Indiana Divorce FAQs

Even if a divorce in Indiana follows a set of straightforward rules and steps, the actual process is often more complex than it seems. Each couple’s case is different, with a number of factors potentially affecting the length of the divorce and the legal guidelines involved.

Legal Resources for Getting a Divorce in Indiana

Indiana Legal Services, Inc.

Indiana Legal Services, Inc., is a not-for-profit law firm that caters to low-income Hoosiers who are involved in civil law issues. It is open to couples and families alike who are going through disputes related to divorce, child custody, support obligations, and domestic violence. People can visit the firm’s website to check their eligibility for free or low-cost legal aid and access informational sections that discuss a variety of topics, ranging from the Indiana legal system and public benefits to housing and family law matters.

ABA Free Legal Answers - Indiana

The American Bar Association established Free Legal Answers, a virtual legal advice clinic, to address the inquiries of people with legal concerns throughout the country. People in Indiana can visit its website to register and submit questions related to civil law matters, including divorce, child custody, support, and paternity issues. A volunteer lawyer will provide answers to queries at no cost. However, Free Legal Answers cannot address matters related to criminal law, and its volunteer lawyers are not available for potential legal representation.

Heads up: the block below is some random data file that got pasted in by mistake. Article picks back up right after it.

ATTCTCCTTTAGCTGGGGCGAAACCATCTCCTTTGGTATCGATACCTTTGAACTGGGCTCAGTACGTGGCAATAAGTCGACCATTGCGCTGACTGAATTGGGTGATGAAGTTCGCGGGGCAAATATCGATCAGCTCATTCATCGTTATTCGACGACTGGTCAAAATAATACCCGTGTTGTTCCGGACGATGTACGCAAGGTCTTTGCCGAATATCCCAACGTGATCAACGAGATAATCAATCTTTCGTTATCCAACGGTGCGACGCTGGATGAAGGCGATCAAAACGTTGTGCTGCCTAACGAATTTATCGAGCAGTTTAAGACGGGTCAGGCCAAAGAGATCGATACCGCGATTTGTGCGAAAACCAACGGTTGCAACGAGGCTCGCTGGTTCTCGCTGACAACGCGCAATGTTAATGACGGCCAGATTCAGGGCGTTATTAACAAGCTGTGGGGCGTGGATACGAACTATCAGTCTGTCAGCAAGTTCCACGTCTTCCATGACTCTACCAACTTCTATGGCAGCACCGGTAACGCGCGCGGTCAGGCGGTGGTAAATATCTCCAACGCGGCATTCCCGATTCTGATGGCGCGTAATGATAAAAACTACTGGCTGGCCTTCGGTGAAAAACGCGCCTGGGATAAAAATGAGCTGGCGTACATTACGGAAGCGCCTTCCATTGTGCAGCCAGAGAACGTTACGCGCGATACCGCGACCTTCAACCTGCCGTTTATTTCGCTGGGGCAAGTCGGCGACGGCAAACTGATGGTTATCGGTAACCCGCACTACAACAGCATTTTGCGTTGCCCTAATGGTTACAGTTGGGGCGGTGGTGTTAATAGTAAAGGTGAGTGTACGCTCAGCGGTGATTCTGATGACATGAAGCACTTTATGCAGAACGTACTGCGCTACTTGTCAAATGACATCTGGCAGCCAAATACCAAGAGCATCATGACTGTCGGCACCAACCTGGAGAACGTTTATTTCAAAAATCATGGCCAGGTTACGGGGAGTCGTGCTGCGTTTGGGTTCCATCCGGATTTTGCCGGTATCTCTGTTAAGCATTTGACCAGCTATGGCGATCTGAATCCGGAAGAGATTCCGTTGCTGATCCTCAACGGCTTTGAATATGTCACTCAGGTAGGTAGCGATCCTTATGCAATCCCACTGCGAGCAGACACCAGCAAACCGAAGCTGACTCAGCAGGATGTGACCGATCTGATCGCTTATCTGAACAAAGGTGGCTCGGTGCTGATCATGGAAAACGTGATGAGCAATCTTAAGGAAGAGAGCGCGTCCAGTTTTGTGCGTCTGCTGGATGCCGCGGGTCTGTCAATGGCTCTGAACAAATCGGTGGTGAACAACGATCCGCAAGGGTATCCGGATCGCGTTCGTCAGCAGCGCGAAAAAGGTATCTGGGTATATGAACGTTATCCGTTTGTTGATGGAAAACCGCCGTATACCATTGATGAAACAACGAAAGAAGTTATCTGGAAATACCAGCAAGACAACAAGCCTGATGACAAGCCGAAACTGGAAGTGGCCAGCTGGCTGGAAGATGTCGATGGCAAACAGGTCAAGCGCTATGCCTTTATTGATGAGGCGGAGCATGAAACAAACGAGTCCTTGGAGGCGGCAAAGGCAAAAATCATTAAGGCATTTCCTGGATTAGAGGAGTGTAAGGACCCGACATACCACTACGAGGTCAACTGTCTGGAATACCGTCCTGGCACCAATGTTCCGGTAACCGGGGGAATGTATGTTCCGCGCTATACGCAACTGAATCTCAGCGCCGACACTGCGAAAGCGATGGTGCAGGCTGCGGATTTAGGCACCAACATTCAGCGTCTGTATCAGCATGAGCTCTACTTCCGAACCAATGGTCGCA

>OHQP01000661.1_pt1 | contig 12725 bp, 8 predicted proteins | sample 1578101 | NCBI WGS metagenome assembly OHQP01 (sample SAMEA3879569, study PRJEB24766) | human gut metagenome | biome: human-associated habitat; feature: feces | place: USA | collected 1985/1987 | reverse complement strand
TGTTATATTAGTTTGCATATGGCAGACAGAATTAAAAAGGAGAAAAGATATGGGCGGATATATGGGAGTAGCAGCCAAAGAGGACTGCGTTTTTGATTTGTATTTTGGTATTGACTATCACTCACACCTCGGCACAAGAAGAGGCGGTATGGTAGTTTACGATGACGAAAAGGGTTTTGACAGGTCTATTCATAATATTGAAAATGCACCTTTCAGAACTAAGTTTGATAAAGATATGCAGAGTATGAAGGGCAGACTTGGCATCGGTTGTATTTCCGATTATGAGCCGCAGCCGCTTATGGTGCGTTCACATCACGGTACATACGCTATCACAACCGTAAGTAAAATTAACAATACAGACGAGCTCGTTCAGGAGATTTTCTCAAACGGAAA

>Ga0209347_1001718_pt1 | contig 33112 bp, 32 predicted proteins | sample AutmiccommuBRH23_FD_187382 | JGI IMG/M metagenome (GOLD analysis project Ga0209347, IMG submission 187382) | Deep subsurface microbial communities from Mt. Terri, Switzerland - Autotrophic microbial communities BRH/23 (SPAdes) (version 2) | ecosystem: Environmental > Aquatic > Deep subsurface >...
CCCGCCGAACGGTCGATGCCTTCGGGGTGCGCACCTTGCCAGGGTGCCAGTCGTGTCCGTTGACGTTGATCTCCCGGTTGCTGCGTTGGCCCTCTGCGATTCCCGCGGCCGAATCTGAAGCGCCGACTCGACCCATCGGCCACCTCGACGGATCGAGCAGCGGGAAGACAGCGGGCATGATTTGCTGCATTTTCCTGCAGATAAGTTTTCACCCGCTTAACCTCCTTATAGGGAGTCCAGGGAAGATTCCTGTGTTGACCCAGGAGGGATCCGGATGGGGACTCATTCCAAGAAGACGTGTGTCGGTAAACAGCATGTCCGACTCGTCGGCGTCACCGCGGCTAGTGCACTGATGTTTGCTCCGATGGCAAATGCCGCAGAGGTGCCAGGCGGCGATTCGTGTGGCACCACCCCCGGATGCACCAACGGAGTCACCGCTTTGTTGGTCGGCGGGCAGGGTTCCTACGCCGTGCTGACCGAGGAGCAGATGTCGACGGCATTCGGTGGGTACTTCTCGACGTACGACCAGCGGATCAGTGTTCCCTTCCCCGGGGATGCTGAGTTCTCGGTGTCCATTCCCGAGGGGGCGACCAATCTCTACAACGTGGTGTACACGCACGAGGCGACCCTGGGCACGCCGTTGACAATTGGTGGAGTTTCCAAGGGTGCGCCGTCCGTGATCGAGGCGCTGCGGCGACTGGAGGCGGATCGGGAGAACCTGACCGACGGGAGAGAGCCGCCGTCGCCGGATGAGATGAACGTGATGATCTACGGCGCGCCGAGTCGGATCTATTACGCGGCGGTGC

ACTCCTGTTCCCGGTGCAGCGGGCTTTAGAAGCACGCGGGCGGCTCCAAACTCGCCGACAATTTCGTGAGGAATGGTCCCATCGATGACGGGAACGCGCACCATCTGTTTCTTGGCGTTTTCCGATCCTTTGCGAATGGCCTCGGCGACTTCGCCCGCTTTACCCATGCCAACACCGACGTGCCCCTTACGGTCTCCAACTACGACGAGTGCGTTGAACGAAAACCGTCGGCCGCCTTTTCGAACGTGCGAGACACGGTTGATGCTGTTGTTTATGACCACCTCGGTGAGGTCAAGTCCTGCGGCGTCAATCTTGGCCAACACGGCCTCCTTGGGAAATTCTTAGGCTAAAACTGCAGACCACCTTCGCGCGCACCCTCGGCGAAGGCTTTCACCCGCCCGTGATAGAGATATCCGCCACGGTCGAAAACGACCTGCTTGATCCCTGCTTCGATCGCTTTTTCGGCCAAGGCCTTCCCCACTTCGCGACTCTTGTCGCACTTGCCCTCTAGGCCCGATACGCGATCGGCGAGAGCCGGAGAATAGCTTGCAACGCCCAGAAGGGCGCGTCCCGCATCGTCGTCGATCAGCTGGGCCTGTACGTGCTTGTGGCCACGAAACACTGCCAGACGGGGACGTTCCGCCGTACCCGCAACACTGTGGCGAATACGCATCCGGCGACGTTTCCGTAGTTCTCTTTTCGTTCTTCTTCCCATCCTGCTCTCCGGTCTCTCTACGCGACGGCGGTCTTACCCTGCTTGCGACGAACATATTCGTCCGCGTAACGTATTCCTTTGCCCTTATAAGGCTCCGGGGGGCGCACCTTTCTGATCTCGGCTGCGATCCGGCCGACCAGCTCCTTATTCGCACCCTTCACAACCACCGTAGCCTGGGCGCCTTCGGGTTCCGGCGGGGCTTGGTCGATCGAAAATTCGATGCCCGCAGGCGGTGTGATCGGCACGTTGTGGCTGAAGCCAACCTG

Indiana Legal Help

Indiana Legal Help, which is a program of the Indiana Bar Foundation, assists eligible Hoosiers in obtaining legal aid by providing them with referrals to attorneys for low-cost or pro bono representation. Its website allows people to look for attorneys based on their location and concerns, and it is open to those who are dealing with family law matters like divorce, protection orders, and child custody. In addition, it offers access to calendars detailing the schedules of free legal advice clinics and instructional videos that provide individuals with a basic understanding of different civil law topics.